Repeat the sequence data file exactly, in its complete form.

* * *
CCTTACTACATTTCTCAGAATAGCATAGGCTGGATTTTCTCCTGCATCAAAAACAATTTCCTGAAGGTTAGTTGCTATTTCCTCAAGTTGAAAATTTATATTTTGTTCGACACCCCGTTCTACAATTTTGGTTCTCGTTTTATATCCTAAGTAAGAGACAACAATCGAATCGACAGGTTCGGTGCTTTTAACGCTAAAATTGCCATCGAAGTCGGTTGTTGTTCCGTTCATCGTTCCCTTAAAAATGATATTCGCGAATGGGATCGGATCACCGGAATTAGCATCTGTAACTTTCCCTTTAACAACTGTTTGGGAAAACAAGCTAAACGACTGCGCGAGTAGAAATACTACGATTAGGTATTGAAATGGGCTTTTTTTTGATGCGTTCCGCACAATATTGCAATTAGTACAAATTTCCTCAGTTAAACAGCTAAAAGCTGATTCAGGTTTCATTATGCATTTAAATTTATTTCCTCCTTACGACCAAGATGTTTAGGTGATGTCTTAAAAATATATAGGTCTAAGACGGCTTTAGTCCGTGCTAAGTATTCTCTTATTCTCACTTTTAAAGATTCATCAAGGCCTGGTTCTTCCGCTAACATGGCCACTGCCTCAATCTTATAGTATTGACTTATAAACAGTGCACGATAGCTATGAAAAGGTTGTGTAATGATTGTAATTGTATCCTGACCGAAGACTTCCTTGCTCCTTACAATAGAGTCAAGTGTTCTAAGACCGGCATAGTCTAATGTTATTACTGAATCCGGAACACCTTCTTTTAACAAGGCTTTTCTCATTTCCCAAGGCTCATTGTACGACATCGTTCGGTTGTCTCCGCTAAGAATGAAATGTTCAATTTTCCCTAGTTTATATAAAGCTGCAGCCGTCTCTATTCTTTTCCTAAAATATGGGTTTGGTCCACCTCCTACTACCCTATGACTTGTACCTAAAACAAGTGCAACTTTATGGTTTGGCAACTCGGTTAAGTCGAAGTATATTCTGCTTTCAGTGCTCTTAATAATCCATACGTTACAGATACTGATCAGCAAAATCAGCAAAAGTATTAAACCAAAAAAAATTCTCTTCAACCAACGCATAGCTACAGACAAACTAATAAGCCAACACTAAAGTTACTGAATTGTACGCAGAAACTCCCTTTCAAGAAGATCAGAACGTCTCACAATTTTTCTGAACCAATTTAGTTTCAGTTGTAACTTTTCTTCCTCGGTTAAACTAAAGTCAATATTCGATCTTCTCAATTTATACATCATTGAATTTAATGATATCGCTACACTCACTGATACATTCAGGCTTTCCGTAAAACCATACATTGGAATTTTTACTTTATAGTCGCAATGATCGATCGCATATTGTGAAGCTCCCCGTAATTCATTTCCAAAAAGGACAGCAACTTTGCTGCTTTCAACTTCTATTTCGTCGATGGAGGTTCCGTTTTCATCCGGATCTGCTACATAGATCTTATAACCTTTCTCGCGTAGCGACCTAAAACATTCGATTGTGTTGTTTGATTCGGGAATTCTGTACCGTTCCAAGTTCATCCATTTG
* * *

CCTTACTACATTTCTCAGAATAGCATAGGCTGGATTTTCTCCTGCATCAAAAACAATTTCCTGAAGGTTAGTTGCTATTTCCTCAAGTTGAAAATTTATATTTTGTTCGACACCCCGTTCTACAATTTTGGTTCTCGTTTTATATCCTAAGTAAGAGACAACAATCGAATCGACAGGTTCGGTGCTTTTAACGCTAAAATTGCCATCGAAGTCGGTTGTTGTTCCGTTCATCGTTCCCTTAAAAATGATATTCGCGAATGGGATCGGATCACCGGAATTAGCATCTGTAACTTTCCCTTTAACAACTGTTTGGGAAAACAAGCTAAACGACTGCGCGAGTAGAAATACTACGATTAGGTATTGAAATGGGCTTTTTTTTGATGCGTTCCGCACAATATTGCAATTAGTACAAATTTCCTCAGTTAAACAGCTAAAAGCTGATTCAGGTTTCATTATGCATTTAAATTTATTTCCTCCTTACGACCAAGATGTTTAGGTGATGTCTTAAAAATATATAGGTCTAAGACGGCTTTAGTCCGTGCTAAGTATTCTCTTATTCTCACTTTTAAAGATTCATCAAGGCCTGGTTCTTCCGCTAACATGGCCACTGCCTCAATCTTATAGTATTGACTTATAAACAGTGCACGATAGCTATGAAAAGGTTGTGTAATGATTGTAATTGTATCCTGACCGAAGACTTCCTTGCTCCTTACAATAGAGTCAAGTGTTCTAAGACCGGCATAGTCTAATGTTATTACTGAATCCGGAACACCTTCTTTTAACAAGGCTTTTCTCATTTCCCAAGGCTCATTGTACGACATCGTTCGGTTGTCTCCGCTAAGAATGAAATGTTCAATTTTCCCTAGTTTATATAAAGCTGCAGCCGTCTCTATTCTTTTCCTAAAATATGGGTTTGGTCCACCTCCTACTACCCTATGACTTGTACCTAAAACAAGTGCAACTTTATGGTTTGGCAACTCGGTTAAGTCGAAGTATATTCTGCTTTCAGTGCTCTTAATAATCCATACGTTACAGATACTGATCAGCAAAATCAGCAAAAGTATTAAACCAAAAAAAATTCTCTTCAACCAACGCATAGCTACAGACAAACTAATAAGCCAACACTAAAGTTACTGAATTGTACGCAGAAACTCCCTTTCAAGAAGATCAGAACGTCTCACAATTTTTCTGAACCAATTTAGTTTCAGTTGTAACTTTTCTTCCTCGGTTAAACTAAAGTCAATATTCGATCTTCTCAATTTATACATCATTGAATTTAATGATATCGCTACACTCACTGATACATTCAGGCTTTCCGTAAAACCATACATTGGAATTTTTACTTTATAGTCGCAATGATCGATCGCATATTGTGAAGCTCCCCGTAATTCATTTCCAAAAAGGACAGCAACTTTGCTGCTTTCAACTTCTATTTCGTCGATGGAGGTTCCGTTTTCATCCGGATCTGCTACATAGATCTTATAACCTTTCTCGCGTAGCGACCTAAAACATTCGATTGTGTTGTTTGATTCGGGAATTCTGTACCGTTCCAAGTTCATCCATTTG